I remember my first resume. I wrote it in college, and I used a very large 16 pt., Times New Roman font to make sure my page seemed covered (with minimal white spaces). What I didn't know then is that I used the oldest trick in the book. Everyone knows that large font equals little content. Please, don't try this at home!
Today many high school students are creating their first resume because it makes a great first impression for both employers and college admissions counselors. By attaching a resume to a job application or to a college application, teens are helping differentiate themselves from others. As we know, not all sixteen year-olds bring resumes into Super Stop & Shop or Al's Hotdog Stand, but those who do, may see their application suddenly reach the top of the pile.
The biggest question both teens and parents have about resumes is what to put on them. As we know, most teens don't have much work experience, and so they decide it's too soon to create one, but I say nonsense! Most teens have many accomplishments that can be placed on a resume, and if done right, they can create a well-formatted resume that grows with them each year as they learn more and gain more experiences.
To begin your first resume, here are the categories you can fill in. If you're having trouble thinking of anything to place in these categories, please see the examples I provide in italics to help you...
THE HEADER - This is where you place your name, mailing address, phone number, and email address, so an employer (or college admissions counselor) can contact you. Placing this information at the top center of your resume is key. It needs to stand out.
OBJECTIVE - This category lets your audience know about your future plans. This is the one area in your resume that will change depending on your audience. For example, if you're sending a resume with your college application, you will want to include your long-term goals. If you're sending a resume to an employer, you will most likely include short-term goals.
To attend college and complete all educational requirements to become a physical therapist.
Seeking a part-time position while attending college, which will utilize my strong interpersonal skills.
SKILLS SUMMARY - This category lists three to five skills or interests that you have that make you stand out. Here, the goal is to get your audience's attention by highlighting your abilities, showing a strong work ethic, and capitalizing on your uniqueness.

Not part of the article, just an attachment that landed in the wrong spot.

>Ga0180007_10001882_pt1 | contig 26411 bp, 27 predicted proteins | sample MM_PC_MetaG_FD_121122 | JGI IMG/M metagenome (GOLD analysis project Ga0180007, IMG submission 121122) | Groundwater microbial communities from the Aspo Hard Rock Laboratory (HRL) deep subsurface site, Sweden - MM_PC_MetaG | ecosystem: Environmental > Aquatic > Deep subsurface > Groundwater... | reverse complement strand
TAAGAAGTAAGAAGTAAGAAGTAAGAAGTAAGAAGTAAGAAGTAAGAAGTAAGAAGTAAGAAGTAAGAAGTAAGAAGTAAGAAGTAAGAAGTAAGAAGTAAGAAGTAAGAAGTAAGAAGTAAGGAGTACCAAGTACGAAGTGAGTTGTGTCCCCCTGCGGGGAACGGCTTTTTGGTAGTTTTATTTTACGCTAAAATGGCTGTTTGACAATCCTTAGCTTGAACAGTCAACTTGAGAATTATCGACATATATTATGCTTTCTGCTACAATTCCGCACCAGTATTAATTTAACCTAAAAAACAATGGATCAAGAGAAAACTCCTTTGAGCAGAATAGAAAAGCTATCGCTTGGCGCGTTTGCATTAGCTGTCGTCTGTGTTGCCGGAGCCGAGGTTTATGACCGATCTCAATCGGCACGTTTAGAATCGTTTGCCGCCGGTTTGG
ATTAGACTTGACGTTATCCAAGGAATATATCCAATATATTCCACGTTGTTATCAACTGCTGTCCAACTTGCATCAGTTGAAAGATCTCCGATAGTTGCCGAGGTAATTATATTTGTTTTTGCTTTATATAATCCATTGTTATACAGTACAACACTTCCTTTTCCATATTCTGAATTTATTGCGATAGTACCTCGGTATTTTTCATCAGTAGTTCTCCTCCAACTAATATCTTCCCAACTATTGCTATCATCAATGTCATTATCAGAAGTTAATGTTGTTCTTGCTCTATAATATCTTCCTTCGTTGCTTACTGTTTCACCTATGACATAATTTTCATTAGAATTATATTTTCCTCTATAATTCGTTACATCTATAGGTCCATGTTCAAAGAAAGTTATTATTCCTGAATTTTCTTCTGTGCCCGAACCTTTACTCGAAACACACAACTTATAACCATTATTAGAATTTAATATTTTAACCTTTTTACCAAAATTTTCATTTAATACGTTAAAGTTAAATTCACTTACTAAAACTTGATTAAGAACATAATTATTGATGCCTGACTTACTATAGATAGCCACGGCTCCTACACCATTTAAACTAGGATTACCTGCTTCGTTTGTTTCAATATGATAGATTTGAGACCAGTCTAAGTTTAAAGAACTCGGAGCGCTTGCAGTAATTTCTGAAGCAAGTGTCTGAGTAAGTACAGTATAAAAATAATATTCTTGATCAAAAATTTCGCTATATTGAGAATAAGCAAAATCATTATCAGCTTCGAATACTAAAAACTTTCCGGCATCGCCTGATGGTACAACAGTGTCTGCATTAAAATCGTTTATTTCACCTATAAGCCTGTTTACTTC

Bilingual in English and Spanish; Strong work ethic with excellent academic record; Two years customer service experience; Proficient in Microsoft Word, Excel, and PowerPoint; Good listener; Excellent writing skills
EDUCATION - This is where you list your degrees and schools attended. If you're a high school student, you will want to list the high school you're attending.
Masuk High School, Monroe, CT; Candidate, High School Diploma (June 2015)
ACADEMIC ACHIEVEMENT - Did you make the honor roll? Do you have a GPA that's a 3.5 or higher? Will you be graduating within the top 10% of your class? Did you take AP or college credit courses? Were you inducted into a national honor society?
3.7 GPA; Voted "Most Likely to Succeed;" Masuk High School 2013 Science Fair Award Recipient; Senior Class President
EXTRACURRICULAR ACTIVITIES - This includes any activities like sports, clubs, band, or extracurricular involvement.
Member, Year Book Committee; Junior Varsity Football Player; Band Member, Saxophone; Drama Club - performed as a main character in Neil Simon's Plaza Suite; Girl Scout Cadette
EXPERIENCE - This category lists your work experience. Most people believe this category is only reserved for paid jobs, but the reality is that "experience" can come from volunteer work, internships, apprenticeships, and even job shadowing. Important skills can be learned from attending a specialized summer camp or from taking care of a loved one at home.
Volunteer, Habitat for Humanity, Bridgeport, CT (2012 - Present)
- Assisted with various demolition, construction, and cleaning duties to help refurbish an old house for a family in need.
- Worked as part of a team effort to reach goals and deadlines.
- Quickly learned new "hands-on" skills.
After reading through all these categories, most teens begin to realize they have more accomplishments that can be listed on a resume than they realize. A high school resume should never exceed one page, and so, with a little bit of thought and effort, they should be able to fill up this page with skills, activities, awards, and experiences that are all genuinely unique to them. Would you like more information about resume writing and formatting? This post is the first of a three-part series, so stay tuned...
Annette Bosley-Boyce is the author of The College Success Plan and the Director of the Evening Division at Albertus Magnus College in New Haven, CT. She has over 13 years of combined college teaching and administration experience. For more quick and easy college planning tips, please see her on Twitter andFacebook.